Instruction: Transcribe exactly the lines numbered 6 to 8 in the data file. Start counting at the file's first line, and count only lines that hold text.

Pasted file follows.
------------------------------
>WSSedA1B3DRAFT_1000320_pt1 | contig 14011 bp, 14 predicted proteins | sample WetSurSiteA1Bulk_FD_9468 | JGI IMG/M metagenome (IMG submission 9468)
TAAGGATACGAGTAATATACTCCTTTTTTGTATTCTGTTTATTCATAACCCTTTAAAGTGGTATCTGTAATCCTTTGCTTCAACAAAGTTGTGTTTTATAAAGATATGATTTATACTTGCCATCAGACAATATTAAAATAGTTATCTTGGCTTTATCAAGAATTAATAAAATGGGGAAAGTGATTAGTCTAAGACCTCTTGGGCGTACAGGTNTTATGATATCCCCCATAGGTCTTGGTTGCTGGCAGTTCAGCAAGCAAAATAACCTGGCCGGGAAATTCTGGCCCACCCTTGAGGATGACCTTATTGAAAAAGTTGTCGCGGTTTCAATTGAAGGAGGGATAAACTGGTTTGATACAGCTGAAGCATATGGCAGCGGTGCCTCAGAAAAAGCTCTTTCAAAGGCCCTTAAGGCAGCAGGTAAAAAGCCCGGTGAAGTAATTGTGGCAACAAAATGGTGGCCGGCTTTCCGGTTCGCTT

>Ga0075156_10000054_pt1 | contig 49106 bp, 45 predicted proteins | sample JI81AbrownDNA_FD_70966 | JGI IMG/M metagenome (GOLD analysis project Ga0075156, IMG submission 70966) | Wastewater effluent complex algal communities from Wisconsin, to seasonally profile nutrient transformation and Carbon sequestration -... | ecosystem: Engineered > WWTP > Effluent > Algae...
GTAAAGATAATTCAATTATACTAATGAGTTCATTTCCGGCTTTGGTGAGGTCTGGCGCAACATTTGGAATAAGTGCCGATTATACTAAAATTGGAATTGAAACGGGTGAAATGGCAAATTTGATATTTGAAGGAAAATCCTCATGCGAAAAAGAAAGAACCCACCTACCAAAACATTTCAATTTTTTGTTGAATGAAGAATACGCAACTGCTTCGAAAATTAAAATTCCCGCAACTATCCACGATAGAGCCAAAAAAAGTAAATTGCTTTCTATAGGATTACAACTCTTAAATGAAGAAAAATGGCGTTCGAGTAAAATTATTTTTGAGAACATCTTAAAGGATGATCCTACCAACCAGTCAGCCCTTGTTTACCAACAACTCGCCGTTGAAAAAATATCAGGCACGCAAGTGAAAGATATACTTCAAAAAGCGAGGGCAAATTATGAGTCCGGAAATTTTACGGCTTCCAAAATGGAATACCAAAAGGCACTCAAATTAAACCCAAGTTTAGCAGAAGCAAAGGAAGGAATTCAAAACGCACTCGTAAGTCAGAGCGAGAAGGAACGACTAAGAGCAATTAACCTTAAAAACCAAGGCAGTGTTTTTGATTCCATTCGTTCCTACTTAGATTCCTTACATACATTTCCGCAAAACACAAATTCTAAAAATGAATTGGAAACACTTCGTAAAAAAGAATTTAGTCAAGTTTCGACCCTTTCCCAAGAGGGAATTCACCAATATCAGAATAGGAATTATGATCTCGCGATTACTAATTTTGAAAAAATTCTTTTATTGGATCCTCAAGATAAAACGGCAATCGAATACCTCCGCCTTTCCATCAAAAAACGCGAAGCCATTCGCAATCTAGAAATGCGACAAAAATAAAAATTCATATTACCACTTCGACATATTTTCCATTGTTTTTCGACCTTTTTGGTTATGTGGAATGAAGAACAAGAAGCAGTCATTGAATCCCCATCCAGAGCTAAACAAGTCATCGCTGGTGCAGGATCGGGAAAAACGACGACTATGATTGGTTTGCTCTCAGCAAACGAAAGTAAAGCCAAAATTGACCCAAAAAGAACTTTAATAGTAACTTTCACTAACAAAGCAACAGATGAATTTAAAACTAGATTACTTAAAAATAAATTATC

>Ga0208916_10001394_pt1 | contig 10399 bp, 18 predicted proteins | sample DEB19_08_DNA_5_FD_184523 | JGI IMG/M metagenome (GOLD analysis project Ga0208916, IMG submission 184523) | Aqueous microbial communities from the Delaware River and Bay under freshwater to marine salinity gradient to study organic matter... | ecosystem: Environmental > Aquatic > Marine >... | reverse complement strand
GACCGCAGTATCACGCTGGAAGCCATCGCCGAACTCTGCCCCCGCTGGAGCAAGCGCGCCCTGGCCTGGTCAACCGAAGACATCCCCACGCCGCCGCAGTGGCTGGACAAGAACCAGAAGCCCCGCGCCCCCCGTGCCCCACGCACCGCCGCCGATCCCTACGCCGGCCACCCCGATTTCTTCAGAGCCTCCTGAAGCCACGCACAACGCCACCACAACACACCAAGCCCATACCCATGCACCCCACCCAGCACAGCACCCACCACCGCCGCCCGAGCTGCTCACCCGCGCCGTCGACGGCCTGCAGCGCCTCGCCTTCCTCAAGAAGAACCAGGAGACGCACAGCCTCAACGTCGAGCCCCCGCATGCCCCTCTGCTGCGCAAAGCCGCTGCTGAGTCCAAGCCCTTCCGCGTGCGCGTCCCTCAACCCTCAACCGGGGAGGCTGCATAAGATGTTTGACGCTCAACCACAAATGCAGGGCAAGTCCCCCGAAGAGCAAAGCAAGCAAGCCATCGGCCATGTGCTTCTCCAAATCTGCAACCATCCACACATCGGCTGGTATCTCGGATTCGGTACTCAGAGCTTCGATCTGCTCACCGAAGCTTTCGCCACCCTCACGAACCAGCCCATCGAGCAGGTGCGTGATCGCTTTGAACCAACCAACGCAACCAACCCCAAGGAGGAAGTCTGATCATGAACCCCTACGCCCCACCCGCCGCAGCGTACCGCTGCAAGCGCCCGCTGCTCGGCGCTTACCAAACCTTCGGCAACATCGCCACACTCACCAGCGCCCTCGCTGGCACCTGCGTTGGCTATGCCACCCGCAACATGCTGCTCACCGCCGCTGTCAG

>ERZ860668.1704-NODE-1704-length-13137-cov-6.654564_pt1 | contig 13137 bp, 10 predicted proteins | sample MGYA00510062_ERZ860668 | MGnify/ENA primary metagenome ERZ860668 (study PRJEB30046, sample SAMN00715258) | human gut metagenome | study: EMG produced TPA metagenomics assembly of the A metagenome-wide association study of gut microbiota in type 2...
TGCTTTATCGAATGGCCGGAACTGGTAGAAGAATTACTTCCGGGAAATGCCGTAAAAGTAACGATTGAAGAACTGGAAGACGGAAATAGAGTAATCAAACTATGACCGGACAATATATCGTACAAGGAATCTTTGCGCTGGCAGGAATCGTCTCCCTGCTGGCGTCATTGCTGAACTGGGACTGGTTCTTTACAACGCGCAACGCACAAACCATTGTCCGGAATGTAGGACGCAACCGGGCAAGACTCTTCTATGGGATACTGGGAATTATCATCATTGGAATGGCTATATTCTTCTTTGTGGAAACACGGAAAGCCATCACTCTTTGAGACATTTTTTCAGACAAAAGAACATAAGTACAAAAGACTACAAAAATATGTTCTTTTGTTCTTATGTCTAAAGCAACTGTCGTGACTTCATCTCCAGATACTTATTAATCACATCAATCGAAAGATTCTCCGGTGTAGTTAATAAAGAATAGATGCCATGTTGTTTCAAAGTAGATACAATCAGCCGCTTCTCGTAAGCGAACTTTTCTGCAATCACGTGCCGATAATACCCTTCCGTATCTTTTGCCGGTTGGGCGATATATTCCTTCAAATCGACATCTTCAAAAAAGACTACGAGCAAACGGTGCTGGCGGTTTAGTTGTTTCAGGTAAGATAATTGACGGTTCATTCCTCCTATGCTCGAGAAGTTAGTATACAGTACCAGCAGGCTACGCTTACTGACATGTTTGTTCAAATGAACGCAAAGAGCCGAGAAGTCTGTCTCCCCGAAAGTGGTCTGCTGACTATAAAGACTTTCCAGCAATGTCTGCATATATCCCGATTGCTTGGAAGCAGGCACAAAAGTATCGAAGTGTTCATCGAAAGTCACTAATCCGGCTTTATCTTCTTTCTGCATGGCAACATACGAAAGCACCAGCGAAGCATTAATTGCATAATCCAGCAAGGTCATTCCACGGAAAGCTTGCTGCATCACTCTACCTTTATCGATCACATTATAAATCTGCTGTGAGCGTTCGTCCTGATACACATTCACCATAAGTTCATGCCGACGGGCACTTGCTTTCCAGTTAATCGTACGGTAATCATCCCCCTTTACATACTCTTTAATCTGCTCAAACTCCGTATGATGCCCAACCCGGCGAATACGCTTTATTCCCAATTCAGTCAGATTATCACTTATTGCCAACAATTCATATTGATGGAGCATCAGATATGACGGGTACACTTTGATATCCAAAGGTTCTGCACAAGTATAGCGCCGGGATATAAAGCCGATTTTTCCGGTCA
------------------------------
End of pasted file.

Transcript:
GACCGCAGTATCACGCTGGAAGCCATCGCCGAACTCTGCCCCCGCTGGAGCAAGCGCGCCCTGGCCTGGTCAACCGAAGACATCCCCACGCCGCCGCAGTGGCTGGACAAGAACCAGAAGCCCCGCGCCCCCCGTGCCCCACGCACCGCCGCCGATCCCTACGCCGGCCACCCCGATTTCTTCAGAGCCTCCTGAAGCCACGCACAACGCCACCACAACACACCAAGCCCATACCCATGCACCCCACCCAGCACAGCACCCACCACCGCCGCCCGAGCTGCTCACCCGCGCCGTCGACGGCCTGCAGCGCCTCGCCTTCCTCAAGAAGAACCAGGAGACGCACAGCCTCAACGTCGAGCCCCCGCATGCCCCTCTGCTGCGCAAAGCCGCTGCTGAGTCCAAGCCCTTCCGCGTGCGCGTCCCTCAACCCTCAACCGGGGAGGCTGCATAAGATGTTTGACGCTCAACCACAAATGCAGGGCAAGTCCCCCGAAGAGCAAAGCAAGCAAGCCATCGGCCATGTGCTTCTCCAAATCTGCAACCATCCACACATCGGCTGGTATCTCGGATTCGGTACTCAGAGCTTCGATCTGCTCACCGAAGCTTTCGCCACCCTCACGAACCAGCCCATCGAGCAGGTGCGTGATCGCTTTGAACCAACCAACGCAACCAACCCCAAGGAGGAAGTCTGATCATGAACCCCTACGCCCCACCCGCCGCAGCGTACCGCTGCAAGCGCCCGCTGCTCGGCGCTTACCAAACCTTCGGCAACATCGCCACACTCACCAGCGCCCTCGCTGGCACCTGCGTTGGCTATGCCACCCGCAACATGCTGCTCACCGCCGCTGTCAG

>ERZ860668.1704-NODE-1704-length-13137-cov-6.654564_pt1 | contig 13137 bp, 10 predicted proteins | sample MGYA00510062_ERZ860668 | MGnify/ENA primary metagenome ERZ860668 (study PRJEB30046, sample SAMN00715258) | human gut metagenome | study: EMG produced TPA metagenomics assembly of the A metagenome-wide association study of gut microbiota in type 2...
TGCTTTATCGAATGGCCGGAACTGGTAGAAGAATTACTTCCGGGAAATGCCGTAAAAGTAACGATTGAAGAACTGGAAGACGGAAATAGAGTAATCAAACTATGACCGGACAATATATCGTACAAGGAATCTTTGCGCTGGCAGGAATCGTCTCCCTGCTGGCGTCATTGCTGAACTGGGACTGGTTCTTTACAACGCGCAACGCACAAACCATTGTCCGGAATGTAGGACGCAACCGGGCAAGACTCTTCTATGGGATACTGGGAATTATCATCATTGGAATGGCTATATTCTTCTTTGTGGAAACACGGAAAGCCATCACTCTTTGAGACATTTTTTCAGACAAAAGAACATAAGTACAAAAGACTACAAAAATATGTTCTTTTGTTCTTATGTCTAAAGCAACTGTCGTGACTTCATCTCCAGATACTTATTAATCACATCAATCGAAAGATTCTCCGGTGTAGTTAATAAAGAATAGATGCCATGTTGTTTCAAAGTAGATACAATCAGCCGCTTCTCGTAAGCGAACTTTTCTGCAATCACGTGCCGATAATACCCTTCCGTATCTTTTGCCGGTTGGGCGATATATTCCTTCAAATCGACATCTTCAAAAAAGACTACGAGCAAACGGTGCTGGCGGTTTAGTTGTTTCAGGTAAGATAATTGACGGTTCATTCCTCCTATGCTCGAGAAGTTAGTATACAGTACCAGCAGGCTACGCTTACTGACATGTTTGTTCAAATGAACGCAAAGAGCCGAGAAGTCTGTCTCCCCGAAAGTGGTCTGCTGACTATAAAGACTTTCCAGCAATGTCTGCATATATCCCGATTGCTTGGAAGCAGGCACAAAAGTATCGAAGTGTTCATCGAAAGTCACTAATCCGGCTTTATCTTCTTTCTGCATGGCAACATACGAAAGCACCAGCGAAGCATTAATTGCATAATCCAGCAAGGTCATTCCACGGAAAGCTTGCTGCATCACTCTACCTTTATCGATCACATTATAAATCTGCTGTGAGCGTTCGTCCTGATACACATTCACCATAAGTTCATGCCGACGGGCACTTGCTTTCCAGTTAATCGTACGGTAATCATCCCCCTTTACATACTCTTTAATCTGCTCAAACTCCGTATGATGCCCAACCCGGCGAATACGCTTTATTCCCAATTCAGTCAGATTATCACTTATTGCCAACAATTCATATTGATGGAGCATCAGATATGACGGGTACACTTTGATATCCAAAGGTTCTGCACAAGTATAGCGCCGGGATATAAAGCCGATTTTTCCGGTCA